All farms have biomass that is already sequestering carbon. Managing these assets well through increasing further the quality and quantity of permanent biomass increases the potential to sequester carbon and create more wildlife habitat.
Britain’s landscape is full of hedges, which can take many different forms, ages and species composition. Generally, the higher and wider the hedge the more carbon will be sequestered. Traditional methods of laying created hedges, in rotation, that grew vigorously, were stock-proof and absorbed a lot of carbon. This can be replicated to an extent by well-planned mechanical management and consideration of the frequency of fresh growth.
Trees have an astonishing capacity to absorb carbon across their lifetime. However, the peak period for sequestration is in a tree’s teenage years! Depending on the species this ranges from years 10 to 45 after planting, where sequestration rates are in excess of 12 tonnes of CO2 per hectare per year.
If your farm has a policy of continual tree planting you will ensure that there are always trees in the age-classes that maximise sequestration. Of course it also means you will always have a ready supply of timber!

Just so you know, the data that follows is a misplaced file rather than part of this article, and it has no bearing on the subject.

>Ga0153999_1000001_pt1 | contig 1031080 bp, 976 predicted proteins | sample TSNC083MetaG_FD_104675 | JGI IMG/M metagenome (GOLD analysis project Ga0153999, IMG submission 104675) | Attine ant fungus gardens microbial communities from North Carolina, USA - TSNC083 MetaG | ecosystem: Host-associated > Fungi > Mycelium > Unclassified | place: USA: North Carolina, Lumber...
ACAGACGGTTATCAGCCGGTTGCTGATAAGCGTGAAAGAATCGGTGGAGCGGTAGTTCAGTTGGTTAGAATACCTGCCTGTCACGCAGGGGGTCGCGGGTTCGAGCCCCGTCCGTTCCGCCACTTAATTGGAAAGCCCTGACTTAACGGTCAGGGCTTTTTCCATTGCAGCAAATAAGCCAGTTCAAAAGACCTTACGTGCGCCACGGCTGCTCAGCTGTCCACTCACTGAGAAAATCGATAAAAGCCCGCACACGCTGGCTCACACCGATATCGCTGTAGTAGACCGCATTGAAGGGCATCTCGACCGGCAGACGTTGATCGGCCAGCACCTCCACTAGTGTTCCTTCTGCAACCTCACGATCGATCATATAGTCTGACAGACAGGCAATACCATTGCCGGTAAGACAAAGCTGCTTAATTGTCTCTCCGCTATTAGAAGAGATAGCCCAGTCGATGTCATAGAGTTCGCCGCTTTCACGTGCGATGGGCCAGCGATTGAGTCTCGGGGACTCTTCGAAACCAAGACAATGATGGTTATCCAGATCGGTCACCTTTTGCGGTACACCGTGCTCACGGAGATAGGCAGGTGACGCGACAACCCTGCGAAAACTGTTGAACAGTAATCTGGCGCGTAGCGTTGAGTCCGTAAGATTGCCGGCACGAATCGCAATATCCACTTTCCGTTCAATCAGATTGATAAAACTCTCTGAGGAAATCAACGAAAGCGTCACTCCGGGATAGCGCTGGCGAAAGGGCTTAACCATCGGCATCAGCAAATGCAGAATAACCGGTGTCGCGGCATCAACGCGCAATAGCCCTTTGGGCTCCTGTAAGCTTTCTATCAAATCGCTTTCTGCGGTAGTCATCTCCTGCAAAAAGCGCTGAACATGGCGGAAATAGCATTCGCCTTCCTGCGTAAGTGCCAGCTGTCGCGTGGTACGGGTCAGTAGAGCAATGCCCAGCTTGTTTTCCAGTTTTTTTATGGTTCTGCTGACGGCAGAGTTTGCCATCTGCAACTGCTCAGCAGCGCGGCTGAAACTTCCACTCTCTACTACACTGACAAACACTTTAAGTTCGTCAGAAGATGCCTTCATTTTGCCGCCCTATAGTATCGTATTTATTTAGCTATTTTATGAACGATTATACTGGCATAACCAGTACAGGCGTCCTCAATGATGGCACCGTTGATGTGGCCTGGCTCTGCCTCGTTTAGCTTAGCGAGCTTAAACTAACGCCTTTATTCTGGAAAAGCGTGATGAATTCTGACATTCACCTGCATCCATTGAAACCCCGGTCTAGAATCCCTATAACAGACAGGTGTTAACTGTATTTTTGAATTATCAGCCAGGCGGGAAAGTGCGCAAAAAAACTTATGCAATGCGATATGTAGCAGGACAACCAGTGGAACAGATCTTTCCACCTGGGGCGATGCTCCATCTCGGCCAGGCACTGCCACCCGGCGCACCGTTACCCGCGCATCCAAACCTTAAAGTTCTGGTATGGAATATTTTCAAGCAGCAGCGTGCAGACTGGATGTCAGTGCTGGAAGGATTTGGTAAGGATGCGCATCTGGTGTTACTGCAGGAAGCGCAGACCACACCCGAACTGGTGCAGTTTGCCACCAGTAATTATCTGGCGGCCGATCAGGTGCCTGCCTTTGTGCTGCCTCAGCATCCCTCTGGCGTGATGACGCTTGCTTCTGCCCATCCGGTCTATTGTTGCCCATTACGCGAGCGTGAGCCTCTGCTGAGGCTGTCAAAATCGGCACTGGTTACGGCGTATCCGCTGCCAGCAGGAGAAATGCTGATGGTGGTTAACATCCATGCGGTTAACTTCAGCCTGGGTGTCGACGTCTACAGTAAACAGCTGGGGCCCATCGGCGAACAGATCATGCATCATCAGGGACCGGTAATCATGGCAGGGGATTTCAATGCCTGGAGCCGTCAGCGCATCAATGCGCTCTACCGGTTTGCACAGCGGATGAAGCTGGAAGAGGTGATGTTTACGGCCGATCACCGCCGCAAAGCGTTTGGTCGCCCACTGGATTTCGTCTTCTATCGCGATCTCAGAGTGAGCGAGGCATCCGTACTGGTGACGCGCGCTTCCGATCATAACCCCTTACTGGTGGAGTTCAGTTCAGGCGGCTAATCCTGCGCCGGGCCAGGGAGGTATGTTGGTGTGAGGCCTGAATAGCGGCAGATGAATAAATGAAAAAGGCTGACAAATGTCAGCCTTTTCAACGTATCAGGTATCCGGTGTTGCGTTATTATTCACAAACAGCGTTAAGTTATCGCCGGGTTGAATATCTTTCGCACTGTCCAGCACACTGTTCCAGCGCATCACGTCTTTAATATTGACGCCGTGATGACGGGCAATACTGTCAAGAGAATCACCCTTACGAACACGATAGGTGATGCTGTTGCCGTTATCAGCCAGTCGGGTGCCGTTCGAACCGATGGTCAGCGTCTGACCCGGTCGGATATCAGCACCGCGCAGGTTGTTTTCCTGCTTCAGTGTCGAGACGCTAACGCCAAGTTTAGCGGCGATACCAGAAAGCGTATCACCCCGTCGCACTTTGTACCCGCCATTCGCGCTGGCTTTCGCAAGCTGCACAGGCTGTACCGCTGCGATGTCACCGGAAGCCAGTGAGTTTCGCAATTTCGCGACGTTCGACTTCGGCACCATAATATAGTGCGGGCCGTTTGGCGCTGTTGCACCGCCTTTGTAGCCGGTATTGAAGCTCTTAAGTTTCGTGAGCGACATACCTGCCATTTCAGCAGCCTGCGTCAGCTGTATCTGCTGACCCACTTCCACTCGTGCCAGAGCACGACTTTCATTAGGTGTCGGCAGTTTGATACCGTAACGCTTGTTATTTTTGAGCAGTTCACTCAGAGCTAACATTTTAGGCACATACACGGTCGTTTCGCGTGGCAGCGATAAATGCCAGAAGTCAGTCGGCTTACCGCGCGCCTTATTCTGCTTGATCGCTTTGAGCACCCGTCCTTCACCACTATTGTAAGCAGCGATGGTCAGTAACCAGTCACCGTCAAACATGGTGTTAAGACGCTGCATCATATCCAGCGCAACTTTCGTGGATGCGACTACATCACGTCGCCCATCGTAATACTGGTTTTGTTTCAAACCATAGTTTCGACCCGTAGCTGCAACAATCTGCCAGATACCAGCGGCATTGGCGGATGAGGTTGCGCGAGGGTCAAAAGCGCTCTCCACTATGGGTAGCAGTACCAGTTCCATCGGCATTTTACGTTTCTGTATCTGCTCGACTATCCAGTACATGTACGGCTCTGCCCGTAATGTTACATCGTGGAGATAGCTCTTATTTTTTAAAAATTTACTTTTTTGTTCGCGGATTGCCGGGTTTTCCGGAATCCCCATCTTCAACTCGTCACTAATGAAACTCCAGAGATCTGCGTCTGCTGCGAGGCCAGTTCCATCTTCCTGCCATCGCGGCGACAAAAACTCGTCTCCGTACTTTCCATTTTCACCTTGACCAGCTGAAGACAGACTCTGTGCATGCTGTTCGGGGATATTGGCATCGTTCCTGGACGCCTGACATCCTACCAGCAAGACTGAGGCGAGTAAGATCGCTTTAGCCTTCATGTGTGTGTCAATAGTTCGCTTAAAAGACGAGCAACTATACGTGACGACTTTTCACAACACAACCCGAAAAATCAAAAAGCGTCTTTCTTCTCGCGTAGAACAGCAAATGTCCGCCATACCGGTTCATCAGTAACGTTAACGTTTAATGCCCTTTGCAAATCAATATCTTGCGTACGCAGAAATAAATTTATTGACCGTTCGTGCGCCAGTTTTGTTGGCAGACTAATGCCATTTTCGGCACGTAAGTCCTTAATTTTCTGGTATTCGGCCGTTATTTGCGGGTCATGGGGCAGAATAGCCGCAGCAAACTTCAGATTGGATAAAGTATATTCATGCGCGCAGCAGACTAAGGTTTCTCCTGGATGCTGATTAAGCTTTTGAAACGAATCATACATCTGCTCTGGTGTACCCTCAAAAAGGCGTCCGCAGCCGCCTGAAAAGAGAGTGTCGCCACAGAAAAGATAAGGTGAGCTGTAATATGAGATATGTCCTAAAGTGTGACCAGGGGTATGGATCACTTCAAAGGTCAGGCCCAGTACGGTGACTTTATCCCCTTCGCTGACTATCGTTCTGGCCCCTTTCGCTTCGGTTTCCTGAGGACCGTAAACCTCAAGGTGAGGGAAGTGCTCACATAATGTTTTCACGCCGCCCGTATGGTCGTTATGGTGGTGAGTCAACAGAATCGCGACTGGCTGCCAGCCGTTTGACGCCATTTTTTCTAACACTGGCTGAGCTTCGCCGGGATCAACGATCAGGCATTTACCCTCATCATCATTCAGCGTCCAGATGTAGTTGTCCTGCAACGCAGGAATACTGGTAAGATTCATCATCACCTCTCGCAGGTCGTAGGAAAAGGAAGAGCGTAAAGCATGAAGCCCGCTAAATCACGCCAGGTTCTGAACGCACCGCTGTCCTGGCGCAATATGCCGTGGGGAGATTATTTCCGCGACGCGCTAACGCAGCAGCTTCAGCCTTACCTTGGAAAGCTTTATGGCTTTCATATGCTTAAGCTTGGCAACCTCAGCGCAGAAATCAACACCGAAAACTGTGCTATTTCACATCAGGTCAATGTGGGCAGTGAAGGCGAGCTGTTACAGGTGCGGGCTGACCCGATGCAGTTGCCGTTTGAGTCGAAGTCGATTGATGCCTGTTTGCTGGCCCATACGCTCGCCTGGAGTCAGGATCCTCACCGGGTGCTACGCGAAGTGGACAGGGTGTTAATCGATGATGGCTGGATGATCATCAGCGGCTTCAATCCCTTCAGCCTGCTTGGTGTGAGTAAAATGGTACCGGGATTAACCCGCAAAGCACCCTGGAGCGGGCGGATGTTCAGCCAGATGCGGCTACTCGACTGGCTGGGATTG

Traditional orchards are Britain’s ancient form of agroforestry, with ancient trees providing fruit and wildlife habitat, whilst underneath the trees permanent pasture provides grazing for livestock. Carbon is absorbed in the wood of the trees and the grassland builds organic matter in the soil.
Modern bush orchards may not have the capacity for livestock grazing, but if well managed can still provide significant carbon benefits as well as high fruit and/or nut yields. It’s their perennial nature which makes orchards so important in carbon terms. Orchards, whether bush or traditional, are important carbon sinks that, unlike woodland and hedges, also provide food for humans.
Any grassland that is not cultivated is an important carbon asset, for organic matter can build and is not lost when cultivated. All fields have margins that are carbon sinks. Whilst there is always a trade-off between margin area and annual crops in a cultivated field, it’s worth considering that margins have greater value than just being able to turn a tractor around on.
There are many novel ways to integrate perennial crops with annual crops, such as agroforestry. Forest gardens are a way of essentially creating woodland that is entirely edible and useful to humans as well as wildlife.
Coppice woodland offers potential for huge sequestration rates, meaning less land has to be given over to trees for the same carbon benefit. Coppice typically has a range of useful wood products following cutting, such as stakes, poles, weaving material and fuel. Any perennial crops are worth considering for carbon and other benefits, whether for biofuel like Miscanthus or even soft fruit like blackcurrants.